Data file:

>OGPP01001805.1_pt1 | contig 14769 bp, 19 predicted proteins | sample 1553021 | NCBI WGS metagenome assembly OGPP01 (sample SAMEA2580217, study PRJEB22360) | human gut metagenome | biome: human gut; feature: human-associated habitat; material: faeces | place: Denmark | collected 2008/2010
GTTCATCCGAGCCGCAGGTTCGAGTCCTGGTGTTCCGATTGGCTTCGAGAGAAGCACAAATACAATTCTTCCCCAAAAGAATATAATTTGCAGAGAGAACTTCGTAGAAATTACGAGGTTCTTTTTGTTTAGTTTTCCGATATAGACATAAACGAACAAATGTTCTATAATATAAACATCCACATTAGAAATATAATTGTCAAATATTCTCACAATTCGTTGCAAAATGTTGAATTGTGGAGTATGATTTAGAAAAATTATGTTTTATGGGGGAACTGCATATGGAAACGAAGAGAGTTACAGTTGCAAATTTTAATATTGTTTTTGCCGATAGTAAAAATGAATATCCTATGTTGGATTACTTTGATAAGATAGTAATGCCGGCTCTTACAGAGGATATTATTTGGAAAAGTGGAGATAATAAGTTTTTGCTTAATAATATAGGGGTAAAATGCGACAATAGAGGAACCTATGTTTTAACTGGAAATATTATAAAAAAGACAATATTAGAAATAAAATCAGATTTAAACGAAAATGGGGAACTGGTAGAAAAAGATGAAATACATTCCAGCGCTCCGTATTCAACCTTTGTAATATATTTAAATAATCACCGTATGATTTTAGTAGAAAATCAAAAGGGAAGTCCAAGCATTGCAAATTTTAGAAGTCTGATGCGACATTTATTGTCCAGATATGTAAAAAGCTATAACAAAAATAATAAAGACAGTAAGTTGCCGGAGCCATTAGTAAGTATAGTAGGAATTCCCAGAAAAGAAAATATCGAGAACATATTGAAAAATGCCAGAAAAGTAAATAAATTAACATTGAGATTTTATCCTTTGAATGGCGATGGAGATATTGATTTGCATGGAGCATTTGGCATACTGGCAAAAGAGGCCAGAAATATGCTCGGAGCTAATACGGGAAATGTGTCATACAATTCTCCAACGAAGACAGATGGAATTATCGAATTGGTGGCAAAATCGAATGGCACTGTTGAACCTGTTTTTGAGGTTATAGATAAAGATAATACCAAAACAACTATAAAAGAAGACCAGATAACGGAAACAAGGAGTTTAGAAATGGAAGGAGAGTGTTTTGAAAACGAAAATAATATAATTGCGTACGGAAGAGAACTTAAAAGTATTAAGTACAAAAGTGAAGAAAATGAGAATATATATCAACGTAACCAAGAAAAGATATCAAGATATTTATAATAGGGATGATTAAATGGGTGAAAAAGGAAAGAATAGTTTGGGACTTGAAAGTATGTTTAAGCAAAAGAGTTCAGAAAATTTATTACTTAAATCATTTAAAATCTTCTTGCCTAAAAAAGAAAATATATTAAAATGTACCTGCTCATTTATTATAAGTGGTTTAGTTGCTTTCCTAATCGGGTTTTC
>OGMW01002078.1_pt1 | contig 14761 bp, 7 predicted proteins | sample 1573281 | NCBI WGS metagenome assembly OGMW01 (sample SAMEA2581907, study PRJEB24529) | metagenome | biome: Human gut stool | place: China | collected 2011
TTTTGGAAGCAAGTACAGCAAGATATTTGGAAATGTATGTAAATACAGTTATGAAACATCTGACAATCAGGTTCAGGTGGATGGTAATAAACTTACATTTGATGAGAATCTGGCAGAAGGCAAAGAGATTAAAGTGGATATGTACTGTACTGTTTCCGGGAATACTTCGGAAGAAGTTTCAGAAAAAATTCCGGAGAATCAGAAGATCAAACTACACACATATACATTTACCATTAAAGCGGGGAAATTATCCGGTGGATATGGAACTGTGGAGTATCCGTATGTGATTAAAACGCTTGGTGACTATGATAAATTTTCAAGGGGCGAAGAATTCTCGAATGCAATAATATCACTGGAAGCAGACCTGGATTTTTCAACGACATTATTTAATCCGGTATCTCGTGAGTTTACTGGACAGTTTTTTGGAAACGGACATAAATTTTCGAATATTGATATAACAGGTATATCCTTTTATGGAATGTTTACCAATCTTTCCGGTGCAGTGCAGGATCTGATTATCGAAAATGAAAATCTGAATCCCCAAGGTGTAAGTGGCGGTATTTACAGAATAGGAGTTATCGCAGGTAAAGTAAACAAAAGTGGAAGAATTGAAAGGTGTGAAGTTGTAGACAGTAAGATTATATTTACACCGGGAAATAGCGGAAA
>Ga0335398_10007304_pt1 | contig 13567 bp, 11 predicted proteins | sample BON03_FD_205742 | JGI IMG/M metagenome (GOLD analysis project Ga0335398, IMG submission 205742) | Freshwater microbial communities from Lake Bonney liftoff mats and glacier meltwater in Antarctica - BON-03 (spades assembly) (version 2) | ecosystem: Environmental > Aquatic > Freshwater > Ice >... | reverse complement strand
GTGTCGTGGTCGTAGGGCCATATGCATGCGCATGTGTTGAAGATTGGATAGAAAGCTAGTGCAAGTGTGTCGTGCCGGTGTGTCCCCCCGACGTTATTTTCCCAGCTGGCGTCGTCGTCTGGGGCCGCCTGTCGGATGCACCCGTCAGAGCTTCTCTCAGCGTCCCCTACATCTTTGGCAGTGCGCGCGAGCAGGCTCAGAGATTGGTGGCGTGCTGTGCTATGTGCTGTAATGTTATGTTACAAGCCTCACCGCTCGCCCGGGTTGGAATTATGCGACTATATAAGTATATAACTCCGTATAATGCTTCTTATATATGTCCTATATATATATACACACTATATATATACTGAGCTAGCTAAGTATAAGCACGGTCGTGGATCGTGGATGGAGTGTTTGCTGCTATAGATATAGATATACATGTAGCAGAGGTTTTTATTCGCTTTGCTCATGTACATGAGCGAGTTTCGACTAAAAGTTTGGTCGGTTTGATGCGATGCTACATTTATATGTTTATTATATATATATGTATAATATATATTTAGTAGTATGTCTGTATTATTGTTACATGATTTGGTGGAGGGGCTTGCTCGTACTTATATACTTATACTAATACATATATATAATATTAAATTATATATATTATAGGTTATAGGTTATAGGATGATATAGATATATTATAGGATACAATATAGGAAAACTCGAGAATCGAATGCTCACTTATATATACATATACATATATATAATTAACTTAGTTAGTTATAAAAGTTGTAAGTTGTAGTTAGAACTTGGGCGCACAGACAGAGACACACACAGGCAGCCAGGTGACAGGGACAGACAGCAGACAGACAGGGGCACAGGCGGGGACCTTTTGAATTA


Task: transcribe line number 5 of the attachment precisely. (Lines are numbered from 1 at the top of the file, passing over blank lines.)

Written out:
>Ga0335398_10007304_pt1 | contig 13567 bp, 11 predicted proteins | sample BON03_FD_205742 | JGI IMG/M metagenome (GOLD analysis project Ga0335398, IMG submission 205742) | Freshwater microbial communities from Lake Bonney liftoff mats and glacier meltwater in Antarctica - BON-03 (spades assembly) (version 2) | ecosystem: Environmental > Aquatic > Freshwater > Ice >... | reverse complement strand